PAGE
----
What I’ve Learned From Living Boldly and Taking Risks
People often tell me that I take a lot of chances. I declared my major in English when my South Asian family believed engineering and medicine should be the only two choices. I left a fabulous job in publishing to start my own online publicity company when “online” was just becoming a thing. I am of Pakistani-Muslim descent, and I married my Irish-Catholic husband after six months of dating, despite some raised eyebrows. And my husband joined me to co-run my business, FSB Associates. So, yes, I do take risks. I take risks because they keep paying off.
Related: Afraid of Risks? How to Be Bolder
As I swap stories with colleagues and friends, we all come away from risk with one similar takeaway: When you push through fear, exhilaration lies on the other side. Worrying about an outcome or feeling a loss of control about a decision is normal. From my experiences, I’ve discovered that you have to normalize fear. You can feel it (that’s normal), but you can’t let the fear of uncertainty stop you. Because exhilaration awaits on the other side.
The chances I have taken have not always gone as planned or expected. Successful or not, every risk comes with the reward of a vital learning experience. Change happens to all of us. By being bold and pushing through fear, I realized we actually grow and gain some control over the changes that happen to us. Every change helps us realize our full potential.
Here are some other lessons I learned from my bold choices:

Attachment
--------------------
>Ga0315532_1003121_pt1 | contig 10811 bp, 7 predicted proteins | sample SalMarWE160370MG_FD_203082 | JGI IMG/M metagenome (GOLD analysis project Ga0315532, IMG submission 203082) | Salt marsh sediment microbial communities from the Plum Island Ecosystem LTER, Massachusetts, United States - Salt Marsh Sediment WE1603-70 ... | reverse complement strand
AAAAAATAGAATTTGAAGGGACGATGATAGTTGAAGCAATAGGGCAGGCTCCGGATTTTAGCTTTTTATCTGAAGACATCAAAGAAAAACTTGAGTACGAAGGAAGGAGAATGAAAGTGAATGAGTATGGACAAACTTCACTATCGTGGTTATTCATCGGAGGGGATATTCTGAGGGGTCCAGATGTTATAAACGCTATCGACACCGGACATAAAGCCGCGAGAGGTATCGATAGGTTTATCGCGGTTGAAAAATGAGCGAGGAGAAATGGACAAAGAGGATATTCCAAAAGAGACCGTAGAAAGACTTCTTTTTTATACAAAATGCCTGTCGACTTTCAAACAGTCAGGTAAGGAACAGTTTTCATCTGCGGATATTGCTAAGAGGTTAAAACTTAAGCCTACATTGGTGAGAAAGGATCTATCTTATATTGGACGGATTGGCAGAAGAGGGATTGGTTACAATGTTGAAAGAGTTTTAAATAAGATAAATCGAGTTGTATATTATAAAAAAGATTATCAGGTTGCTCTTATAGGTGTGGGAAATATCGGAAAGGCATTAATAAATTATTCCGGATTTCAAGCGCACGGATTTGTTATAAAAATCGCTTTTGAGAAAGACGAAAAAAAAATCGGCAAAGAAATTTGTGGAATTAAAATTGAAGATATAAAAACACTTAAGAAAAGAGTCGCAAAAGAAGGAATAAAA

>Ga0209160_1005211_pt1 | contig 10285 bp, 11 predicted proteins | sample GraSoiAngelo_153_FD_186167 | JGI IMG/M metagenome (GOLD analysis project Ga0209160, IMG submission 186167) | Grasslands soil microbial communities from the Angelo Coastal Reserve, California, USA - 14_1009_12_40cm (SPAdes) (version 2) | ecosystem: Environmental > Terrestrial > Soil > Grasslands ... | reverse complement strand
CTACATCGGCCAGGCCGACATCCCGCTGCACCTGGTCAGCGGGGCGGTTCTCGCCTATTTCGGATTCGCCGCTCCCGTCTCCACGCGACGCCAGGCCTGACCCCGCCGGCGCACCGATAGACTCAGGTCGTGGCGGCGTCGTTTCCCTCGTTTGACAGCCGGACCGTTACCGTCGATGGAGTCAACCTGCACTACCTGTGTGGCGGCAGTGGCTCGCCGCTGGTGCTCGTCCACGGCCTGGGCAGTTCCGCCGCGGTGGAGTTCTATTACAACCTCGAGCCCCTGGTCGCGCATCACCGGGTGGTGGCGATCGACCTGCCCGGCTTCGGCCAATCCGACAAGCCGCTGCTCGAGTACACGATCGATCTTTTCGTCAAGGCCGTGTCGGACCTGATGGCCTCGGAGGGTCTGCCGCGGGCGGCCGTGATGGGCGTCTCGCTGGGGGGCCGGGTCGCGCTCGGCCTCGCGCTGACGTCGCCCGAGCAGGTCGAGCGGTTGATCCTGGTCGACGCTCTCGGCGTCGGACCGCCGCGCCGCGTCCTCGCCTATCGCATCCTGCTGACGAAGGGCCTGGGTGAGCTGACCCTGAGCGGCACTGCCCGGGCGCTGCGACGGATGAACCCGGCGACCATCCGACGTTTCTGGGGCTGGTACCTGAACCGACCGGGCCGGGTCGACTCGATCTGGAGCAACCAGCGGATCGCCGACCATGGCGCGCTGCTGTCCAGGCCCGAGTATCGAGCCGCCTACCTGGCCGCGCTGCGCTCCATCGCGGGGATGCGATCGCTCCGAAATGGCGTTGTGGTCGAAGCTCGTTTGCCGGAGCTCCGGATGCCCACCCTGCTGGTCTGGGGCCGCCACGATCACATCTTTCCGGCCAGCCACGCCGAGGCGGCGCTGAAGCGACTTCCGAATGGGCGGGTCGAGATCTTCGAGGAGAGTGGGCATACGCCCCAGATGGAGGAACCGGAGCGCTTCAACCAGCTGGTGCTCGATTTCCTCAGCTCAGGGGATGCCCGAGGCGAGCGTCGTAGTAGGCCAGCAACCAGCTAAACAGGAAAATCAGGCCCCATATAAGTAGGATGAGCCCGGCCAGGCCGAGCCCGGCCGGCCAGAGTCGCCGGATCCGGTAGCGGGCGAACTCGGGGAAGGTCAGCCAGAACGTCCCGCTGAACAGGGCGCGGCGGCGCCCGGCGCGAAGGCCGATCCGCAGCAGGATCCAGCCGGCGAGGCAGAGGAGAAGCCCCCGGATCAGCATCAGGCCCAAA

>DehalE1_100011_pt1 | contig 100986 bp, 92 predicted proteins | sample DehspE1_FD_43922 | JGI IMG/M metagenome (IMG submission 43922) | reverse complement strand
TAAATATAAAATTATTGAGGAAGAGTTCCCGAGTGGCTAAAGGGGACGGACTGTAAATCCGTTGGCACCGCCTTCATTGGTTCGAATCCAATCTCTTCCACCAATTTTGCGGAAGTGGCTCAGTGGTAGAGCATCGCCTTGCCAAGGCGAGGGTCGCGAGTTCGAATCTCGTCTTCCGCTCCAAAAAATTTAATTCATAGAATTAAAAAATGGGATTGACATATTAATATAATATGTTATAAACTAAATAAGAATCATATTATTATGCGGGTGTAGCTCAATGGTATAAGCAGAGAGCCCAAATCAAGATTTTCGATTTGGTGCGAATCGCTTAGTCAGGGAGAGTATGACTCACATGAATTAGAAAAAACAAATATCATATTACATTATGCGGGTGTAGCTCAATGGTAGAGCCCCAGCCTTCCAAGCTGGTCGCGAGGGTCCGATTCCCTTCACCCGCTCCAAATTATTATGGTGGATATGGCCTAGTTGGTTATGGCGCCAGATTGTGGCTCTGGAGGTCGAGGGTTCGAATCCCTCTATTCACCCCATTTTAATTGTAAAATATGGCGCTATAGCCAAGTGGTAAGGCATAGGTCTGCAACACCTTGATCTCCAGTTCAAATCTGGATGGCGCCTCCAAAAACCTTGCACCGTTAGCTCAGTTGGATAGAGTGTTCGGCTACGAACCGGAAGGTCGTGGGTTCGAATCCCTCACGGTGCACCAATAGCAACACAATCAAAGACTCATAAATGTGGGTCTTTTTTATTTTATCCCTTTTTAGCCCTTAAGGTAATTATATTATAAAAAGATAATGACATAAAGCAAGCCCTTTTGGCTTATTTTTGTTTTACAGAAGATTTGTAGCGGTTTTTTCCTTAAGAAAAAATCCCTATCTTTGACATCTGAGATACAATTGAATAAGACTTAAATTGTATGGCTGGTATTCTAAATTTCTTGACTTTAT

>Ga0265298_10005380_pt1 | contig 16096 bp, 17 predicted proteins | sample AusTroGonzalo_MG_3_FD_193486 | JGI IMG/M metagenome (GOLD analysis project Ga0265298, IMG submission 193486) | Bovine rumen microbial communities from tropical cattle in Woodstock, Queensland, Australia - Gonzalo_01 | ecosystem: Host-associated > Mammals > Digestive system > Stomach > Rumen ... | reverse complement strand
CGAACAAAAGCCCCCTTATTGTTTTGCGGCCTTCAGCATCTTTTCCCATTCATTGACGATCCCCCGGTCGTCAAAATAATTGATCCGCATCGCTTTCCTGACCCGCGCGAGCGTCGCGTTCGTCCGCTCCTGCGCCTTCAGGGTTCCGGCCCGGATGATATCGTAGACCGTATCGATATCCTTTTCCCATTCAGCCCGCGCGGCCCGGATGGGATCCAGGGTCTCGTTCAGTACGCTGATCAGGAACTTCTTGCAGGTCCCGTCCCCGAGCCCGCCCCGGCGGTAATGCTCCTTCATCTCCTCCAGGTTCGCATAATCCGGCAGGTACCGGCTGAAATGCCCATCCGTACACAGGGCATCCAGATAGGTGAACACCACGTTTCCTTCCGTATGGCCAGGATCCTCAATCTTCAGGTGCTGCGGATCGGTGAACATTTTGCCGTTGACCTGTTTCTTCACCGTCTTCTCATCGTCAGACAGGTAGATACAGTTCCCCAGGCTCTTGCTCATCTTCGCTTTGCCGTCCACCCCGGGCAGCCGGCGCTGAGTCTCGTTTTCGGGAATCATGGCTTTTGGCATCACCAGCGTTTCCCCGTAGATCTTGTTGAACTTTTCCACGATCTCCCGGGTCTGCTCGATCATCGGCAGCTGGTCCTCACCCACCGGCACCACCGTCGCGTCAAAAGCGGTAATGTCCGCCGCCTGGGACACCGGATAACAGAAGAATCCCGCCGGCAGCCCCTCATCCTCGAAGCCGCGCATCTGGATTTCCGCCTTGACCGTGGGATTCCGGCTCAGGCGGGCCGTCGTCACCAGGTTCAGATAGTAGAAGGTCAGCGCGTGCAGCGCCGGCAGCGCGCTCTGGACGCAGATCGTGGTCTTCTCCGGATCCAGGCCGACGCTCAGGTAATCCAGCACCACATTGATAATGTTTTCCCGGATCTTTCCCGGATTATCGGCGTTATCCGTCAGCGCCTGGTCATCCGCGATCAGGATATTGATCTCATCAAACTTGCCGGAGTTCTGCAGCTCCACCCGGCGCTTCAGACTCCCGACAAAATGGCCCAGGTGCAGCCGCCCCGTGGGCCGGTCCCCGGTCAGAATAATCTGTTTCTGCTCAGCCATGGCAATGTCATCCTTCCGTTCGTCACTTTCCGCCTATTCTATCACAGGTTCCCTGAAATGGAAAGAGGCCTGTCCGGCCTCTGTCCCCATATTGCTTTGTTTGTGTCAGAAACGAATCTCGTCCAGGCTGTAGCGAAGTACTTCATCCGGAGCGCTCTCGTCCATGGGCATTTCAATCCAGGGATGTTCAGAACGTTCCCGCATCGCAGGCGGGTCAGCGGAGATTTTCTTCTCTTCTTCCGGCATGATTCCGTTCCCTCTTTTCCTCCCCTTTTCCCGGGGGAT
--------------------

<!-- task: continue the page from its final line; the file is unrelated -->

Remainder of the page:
1. There is time for planning and time for action.
I meet so many people who tell me they have a dream to start their own business, or to move to another country. When I ask, “What steps are you taking toward that dream?” they respond with a research plan. In some ways, the internet—with all its information—can be paralyzing.
Don’t get caught up in planning. Not everything is going to go smoothly, no matter how much you plan. Sometimes the best research comes from getting your hands dirty and taking action. Make a plan for sure, do your research, but give yourself a deadline so you can stop planning and start acting. If we wait until we feel comfortable to take a risk, we will never leap. We are never fully ready for change. Taking risks is challenging because it is new and no amount of research can change that feeling. Act.
2. Take the first step.
There is never a right time to take a risk; there is just right now. You either jump or you stand by hoping and wishing. When I took the leap from a job I loved to start my own business, I knew the risks. But staying with what we know is just an illusion of safety.
Is there something you are not doing because you think you are not ready? Maybe you worry you won’t be good at it? Try it anyway. I bet you are more ready to step into your light than you think. You can always change course without regret. If your dream feels overwhelming and you don’t know where to start, just take one step forward. Break big dreams down into small steps. Have faith that the little steps will bring about big things for you.
Related: Top of Mind: The First Step Toward Achieving Your Goals
3. Don’t get attached to outcomes.